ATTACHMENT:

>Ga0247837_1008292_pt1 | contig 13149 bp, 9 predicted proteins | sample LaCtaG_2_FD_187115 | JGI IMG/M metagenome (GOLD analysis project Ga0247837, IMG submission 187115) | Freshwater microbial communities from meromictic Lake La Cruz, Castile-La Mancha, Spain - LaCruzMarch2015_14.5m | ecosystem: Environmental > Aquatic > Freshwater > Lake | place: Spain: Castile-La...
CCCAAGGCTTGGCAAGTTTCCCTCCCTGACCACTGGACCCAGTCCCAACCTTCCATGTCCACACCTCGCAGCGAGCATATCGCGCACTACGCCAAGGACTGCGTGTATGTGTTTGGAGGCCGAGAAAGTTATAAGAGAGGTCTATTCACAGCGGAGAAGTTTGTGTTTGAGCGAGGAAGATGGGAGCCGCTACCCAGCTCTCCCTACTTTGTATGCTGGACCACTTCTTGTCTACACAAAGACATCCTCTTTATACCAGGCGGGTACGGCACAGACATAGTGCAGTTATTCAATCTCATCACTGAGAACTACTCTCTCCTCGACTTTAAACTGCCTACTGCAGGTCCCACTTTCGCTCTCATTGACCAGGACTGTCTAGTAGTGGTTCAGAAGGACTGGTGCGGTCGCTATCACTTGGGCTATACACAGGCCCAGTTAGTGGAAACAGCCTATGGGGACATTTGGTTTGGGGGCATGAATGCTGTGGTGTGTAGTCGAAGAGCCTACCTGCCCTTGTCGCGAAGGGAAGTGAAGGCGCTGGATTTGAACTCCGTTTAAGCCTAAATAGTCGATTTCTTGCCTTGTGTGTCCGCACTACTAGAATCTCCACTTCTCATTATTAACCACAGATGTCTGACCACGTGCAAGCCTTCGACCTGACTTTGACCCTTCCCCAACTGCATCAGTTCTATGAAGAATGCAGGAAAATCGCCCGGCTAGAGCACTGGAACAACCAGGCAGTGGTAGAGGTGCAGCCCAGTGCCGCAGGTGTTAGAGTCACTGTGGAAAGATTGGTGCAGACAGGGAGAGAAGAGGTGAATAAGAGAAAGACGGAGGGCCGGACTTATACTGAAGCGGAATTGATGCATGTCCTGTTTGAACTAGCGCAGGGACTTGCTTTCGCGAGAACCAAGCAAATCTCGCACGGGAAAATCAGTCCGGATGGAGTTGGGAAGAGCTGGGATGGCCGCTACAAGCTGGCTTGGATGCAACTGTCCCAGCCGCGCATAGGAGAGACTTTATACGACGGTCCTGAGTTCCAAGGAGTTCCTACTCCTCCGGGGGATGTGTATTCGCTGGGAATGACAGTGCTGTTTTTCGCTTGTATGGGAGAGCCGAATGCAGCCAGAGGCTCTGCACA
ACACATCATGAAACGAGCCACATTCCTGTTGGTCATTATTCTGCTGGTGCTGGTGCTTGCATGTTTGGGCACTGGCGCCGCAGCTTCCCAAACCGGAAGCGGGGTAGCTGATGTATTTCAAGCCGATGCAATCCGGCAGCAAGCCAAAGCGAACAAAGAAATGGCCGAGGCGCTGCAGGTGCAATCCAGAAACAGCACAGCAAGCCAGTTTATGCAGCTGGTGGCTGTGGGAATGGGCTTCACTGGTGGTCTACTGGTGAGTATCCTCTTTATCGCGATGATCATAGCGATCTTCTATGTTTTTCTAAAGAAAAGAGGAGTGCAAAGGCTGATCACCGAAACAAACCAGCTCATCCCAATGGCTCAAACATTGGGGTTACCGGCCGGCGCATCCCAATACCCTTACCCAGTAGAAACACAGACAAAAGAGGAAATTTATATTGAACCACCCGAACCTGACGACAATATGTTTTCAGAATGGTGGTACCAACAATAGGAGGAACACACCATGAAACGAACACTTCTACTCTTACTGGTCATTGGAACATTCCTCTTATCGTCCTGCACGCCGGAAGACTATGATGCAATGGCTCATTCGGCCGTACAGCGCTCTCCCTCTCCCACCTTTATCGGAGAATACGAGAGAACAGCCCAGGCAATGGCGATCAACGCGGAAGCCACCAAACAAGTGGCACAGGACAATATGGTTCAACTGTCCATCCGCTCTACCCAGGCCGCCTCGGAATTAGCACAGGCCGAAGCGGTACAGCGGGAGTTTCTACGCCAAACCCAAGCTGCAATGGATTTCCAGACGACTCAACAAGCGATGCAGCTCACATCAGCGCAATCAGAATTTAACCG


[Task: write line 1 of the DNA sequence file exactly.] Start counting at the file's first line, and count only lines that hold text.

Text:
>Ga0247837_1008292_pt1 | contig 13149 bp, 9 predicted proteins | sample LaCtaG_2_FD_187115 | JGI IMG/M metagenome (GOLD analysis project Ga0247837, IMG submission 187115) | Freshwater microbial communities from meromictic Lake La Cruz, Castile-La Mancha, Spain - LaCruzMarch2015_14.5m | ecosystem: Environmental > Aquatic > Freshwater > Lake | place: Spain: Castile-La...